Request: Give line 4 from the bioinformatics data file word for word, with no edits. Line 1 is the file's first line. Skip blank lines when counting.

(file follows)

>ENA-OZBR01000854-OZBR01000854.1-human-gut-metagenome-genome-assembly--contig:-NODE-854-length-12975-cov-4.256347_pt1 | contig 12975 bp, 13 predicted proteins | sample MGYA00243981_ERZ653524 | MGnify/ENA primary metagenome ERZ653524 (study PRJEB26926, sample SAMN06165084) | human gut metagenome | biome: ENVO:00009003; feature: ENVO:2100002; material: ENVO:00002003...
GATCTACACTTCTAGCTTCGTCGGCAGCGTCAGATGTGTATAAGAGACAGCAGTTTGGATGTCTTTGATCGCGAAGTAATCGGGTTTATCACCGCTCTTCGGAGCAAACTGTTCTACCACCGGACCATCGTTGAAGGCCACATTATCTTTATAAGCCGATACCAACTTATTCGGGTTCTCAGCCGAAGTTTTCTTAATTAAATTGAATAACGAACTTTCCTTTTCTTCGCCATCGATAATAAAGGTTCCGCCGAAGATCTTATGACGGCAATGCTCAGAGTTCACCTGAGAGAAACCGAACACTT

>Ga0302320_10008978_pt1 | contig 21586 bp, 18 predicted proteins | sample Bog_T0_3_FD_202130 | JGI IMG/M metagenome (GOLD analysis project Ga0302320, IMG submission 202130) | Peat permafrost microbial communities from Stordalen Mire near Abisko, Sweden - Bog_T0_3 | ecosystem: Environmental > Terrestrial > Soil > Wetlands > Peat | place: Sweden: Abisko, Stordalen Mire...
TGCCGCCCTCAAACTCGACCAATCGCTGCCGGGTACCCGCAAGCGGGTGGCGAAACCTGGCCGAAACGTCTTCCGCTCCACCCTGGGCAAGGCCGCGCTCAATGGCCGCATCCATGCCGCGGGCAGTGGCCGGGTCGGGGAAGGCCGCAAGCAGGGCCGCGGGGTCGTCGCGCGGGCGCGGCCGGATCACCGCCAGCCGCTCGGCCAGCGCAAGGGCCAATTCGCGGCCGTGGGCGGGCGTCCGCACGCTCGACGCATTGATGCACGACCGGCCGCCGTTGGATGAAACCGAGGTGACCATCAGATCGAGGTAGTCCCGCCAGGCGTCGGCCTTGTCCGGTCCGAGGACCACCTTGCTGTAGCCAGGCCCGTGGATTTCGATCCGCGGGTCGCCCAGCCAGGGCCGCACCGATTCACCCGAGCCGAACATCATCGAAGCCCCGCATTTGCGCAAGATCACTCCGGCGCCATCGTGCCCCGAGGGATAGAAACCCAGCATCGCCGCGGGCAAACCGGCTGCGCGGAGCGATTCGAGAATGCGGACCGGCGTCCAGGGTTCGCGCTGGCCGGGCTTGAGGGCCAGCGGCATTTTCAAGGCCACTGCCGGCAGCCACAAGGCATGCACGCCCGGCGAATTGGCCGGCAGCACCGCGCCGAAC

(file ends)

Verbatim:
TGCCGCCCTCAAACTCGACCAATCGCTGCCGGGTACCCGCAAGCGGGTGGCGAAACCTGGCCGAAACGTCTTCCGCTCCACCCTGGGCAAGGCCGCGCTCAATGGCCGCATCCATGCCGCGGGCAGTGGCCGGGTCGGGGAAGGCCGCAAGCAGGGCCGCGGGGTCGTCGCGCGGGCGCGGCCGGATCACCGCCAGCCGCTCGGCCAGCGCAAGGGCCAATTCGCGGCCGTGGGCGGGCGTCCGCACGCTCGACGCATTGATGCACGACCGGCCGCCGTTGGATGAAACCGAGGTGACCATCAGATCGAGGTAGTCCCGCCAGGCGTCGGCCTTGTCCGGTCCGAGGACCACCTTGCTGTAGCCAGGCCCGTGGATTTCGATCCGCGGGTCGCCCAGCCAGGGCCGCACCGATTCACCCGAGCCGAACATCATCGAAGCCCCGCATTTGCGCAAGATCACTCCGGCGCCATCGTGCCCCGAGGGATAGAAACCCAGCATCGCCGCGGGCAAACCGGCTGCGCGGAGCGATTCGAGAATGCGGACCGGCGTCCAGGGTTCGCGCTGGCCGGGCTTGAGGGCCAGCGGCATTTTCAAGGCCACTGCCGGCAGCCACAAGGCATGCACGCCCGGCGAATTGGCCGGCAGCACCGCGCCGAAC